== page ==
WOONSOCKET – A collection of suitcases once used to transport the city’s lists of eligible voters on Election Day will now be put to a new purpose with the arrival of electronic record keeping.
Last week, employees with the Board of Canvassers and other city departments donated 18 suitcases filled with personal care supplies to the men’s shelter at Harvest Community Church. The suitcases will be offered to men who stay in the seasonal homeless shelter during the winter months.
“Most of these guys live out of plastic bags,” said Pastor Steve Bacon of Harvest Community Church. “Most of the time, it’s the clothes on his back and a trash bag.”
The donation is the result of a recent cleaning effort at the Board of Canvassers office. For years, the city used rolling luggage to transport thousands of pages of registered voter lists to precincts around the city on Election Day. Poll workers would use three-ring binders to look up residents’ information when they came to vote.
With the advent of electronic poll books, however, the paper voter lists—and the suitcases that carried them—are now obsolete. Board of Canvassers Manager Michael Narducci said the office kept only about a dozen suitcases to use as back-ups on Election Day.
According to Mayor Lisa Baldelli-Hunt, it was Cindy Johnston, the city’s deputy finance director, who had the idea to donate the suitcases to someone in need. Baldelli-Hunt said many city departments have been clearing out their excess storage areas.
“It’s just years and years of accumulation,” she said.
The suitcases contain personal care items including hand sanitizer, toothbrushes, toothpaste, socks, soap and wipes. Most of the items were donated to the city by private companies throughout the pandemic for distribution to residents and employees. Baldelli-Hunt said the city was still receiving donations as recently as a month ago.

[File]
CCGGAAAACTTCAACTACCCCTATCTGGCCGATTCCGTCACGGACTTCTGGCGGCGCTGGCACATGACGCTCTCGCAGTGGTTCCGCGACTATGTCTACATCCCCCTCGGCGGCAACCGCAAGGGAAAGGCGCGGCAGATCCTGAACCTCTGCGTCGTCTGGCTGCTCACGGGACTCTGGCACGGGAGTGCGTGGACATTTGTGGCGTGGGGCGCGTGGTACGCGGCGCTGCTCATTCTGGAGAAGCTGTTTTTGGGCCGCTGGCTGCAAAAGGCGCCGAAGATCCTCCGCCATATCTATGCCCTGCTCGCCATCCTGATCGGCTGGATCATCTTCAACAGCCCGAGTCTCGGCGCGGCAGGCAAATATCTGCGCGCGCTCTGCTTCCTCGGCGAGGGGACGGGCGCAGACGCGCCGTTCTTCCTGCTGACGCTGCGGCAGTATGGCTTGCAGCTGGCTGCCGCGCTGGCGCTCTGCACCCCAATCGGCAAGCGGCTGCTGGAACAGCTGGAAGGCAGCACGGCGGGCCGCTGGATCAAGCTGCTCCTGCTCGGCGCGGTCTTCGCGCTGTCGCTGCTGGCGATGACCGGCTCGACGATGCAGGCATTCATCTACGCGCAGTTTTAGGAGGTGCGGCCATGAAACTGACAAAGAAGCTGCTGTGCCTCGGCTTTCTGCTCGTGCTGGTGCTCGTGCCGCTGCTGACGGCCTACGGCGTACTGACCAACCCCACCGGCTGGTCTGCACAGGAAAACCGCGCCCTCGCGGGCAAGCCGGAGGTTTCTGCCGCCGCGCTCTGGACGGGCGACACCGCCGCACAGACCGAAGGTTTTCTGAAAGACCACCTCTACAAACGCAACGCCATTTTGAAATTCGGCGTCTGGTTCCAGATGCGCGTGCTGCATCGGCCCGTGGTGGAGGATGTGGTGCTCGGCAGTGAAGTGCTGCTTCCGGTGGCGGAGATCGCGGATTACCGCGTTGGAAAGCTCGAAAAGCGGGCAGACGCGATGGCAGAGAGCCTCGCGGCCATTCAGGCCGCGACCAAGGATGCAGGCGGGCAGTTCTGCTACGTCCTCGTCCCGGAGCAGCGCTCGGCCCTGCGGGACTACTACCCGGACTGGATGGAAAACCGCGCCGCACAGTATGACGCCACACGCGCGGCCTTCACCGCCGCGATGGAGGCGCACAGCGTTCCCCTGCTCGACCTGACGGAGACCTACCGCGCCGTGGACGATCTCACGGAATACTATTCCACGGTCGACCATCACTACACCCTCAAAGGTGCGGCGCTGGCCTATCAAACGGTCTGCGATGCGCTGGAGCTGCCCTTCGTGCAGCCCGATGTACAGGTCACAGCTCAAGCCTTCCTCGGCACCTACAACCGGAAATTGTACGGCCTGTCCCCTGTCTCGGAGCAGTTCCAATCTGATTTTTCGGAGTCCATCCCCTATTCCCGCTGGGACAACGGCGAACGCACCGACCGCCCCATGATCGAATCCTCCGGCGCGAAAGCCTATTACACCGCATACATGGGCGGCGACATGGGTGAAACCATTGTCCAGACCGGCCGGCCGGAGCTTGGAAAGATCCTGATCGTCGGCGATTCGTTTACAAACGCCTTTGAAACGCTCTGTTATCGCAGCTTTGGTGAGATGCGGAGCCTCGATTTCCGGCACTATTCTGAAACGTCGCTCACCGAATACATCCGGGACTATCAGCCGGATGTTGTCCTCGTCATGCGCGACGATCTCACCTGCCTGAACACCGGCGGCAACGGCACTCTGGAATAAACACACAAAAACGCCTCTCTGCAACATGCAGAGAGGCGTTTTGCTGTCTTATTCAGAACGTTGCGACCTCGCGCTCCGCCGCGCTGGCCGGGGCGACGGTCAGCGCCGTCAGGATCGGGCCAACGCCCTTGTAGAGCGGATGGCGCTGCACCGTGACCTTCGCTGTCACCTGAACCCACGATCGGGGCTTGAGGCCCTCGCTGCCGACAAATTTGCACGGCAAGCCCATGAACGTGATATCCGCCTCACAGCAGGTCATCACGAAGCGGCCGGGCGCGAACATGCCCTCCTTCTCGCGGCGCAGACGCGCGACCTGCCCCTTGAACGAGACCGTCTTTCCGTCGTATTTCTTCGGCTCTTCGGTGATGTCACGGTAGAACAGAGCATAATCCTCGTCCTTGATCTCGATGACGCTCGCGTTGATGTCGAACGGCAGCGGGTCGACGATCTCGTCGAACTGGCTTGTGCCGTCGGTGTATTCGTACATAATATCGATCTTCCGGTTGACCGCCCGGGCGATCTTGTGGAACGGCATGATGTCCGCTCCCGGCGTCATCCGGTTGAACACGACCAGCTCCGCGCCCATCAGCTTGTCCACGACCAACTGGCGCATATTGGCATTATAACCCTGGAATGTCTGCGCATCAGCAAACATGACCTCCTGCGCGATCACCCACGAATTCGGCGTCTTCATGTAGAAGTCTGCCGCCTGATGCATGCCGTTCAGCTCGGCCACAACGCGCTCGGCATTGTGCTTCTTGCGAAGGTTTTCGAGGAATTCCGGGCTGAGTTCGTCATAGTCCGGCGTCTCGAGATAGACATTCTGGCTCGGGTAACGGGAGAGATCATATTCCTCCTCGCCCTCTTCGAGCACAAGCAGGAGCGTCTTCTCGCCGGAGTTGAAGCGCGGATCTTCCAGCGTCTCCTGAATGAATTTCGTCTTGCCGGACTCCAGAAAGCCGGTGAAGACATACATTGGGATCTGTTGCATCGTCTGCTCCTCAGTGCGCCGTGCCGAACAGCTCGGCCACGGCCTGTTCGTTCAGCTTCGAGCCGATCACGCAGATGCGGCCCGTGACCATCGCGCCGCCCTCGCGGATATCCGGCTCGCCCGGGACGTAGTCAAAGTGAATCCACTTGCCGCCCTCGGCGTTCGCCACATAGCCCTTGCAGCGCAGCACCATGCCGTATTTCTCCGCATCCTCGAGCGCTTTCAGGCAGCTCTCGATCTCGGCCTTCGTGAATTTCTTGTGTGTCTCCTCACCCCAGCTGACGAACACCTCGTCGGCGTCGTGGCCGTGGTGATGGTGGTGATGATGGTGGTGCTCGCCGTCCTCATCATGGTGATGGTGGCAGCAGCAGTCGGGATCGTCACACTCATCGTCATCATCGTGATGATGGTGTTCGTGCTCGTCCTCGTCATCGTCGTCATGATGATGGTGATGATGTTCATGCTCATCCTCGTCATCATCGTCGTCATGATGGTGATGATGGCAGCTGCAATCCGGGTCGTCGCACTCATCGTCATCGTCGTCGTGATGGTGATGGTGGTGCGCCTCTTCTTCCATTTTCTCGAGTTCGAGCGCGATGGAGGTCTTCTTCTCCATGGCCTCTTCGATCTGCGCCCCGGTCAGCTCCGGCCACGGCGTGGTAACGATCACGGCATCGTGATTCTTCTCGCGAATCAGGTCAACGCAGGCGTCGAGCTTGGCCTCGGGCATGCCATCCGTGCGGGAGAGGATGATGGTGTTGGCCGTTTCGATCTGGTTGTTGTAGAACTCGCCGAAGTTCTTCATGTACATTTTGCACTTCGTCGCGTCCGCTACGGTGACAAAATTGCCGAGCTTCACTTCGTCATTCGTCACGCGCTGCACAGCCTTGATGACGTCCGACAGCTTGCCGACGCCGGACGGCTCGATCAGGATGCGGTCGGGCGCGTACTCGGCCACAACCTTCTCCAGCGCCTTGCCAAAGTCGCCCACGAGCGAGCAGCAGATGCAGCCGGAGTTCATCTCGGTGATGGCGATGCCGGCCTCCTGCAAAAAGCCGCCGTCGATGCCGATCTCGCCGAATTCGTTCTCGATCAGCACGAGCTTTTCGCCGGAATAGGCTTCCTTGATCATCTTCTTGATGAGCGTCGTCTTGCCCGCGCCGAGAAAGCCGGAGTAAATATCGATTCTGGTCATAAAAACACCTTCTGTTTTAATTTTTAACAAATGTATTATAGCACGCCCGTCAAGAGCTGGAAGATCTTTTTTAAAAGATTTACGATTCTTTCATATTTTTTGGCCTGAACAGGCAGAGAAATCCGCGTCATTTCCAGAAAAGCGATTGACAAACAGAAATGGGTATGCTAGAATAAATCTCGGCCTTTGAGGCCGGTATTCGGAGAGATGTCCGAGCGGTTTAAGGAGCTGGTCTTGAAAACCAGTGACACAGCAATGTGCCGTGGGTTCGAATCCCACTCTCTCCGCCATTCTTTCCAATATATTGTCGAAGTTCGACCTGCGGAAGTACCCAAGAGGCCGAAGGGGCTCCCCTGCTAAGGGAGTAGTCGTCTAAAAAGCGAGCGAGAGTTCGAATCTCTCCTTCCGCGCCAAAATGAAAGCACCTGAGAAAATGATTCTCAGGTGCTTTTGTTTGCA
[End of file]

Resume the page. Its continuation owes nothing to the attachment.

The Sanctuary shelter at Harvest Community Church is a nightly seasonal shelter for homeless men. Bacon said the shelter opened its doors for the season on Nov. 1 and is already serving about 20 men each night. Once the weather gets colder, those numbers are expected to increase.
“They’re our guys. They’re our family, basically,” he said.
For many, the ministry serves as a shelter of last resort. Bacon said drug abuse issues or shattered family ties mean some of their residents have nowhere else to go when the weather gets cold. About 15 percent of the men return from year to year, he said.
Bacon plans to distribute the suitcases around Christmas. Residents will be able to store their suitcases at the shelter, he said, giving them a place to keep their belongings when the shelter closes for daytime hours.
“It means a lot to them. Sometimes, this is the only gift they get,” he said. “You take these hardened guys—I’ve seen guys crying over this.”
Bacon added the shelter is always in need of 2-in-1 shampoo and body wash, disposable razors, men’s underwear, high-efficiency laundry detergent, coffee creamer and sugar for anyone looking to make a donation around the Christmas season.
As for the Board of Canvassers office, Narducci said he and Elections Clerk Gianna Savastano are relieved to reclaim the space taken up by the suitcases and an outdated filing system. The two spent the past several months clearing equipment out of the office, a process that began after the 2020 election.
“It’s been a team effort. (The Department of Works) helped me out with a massive project,” Narducci said.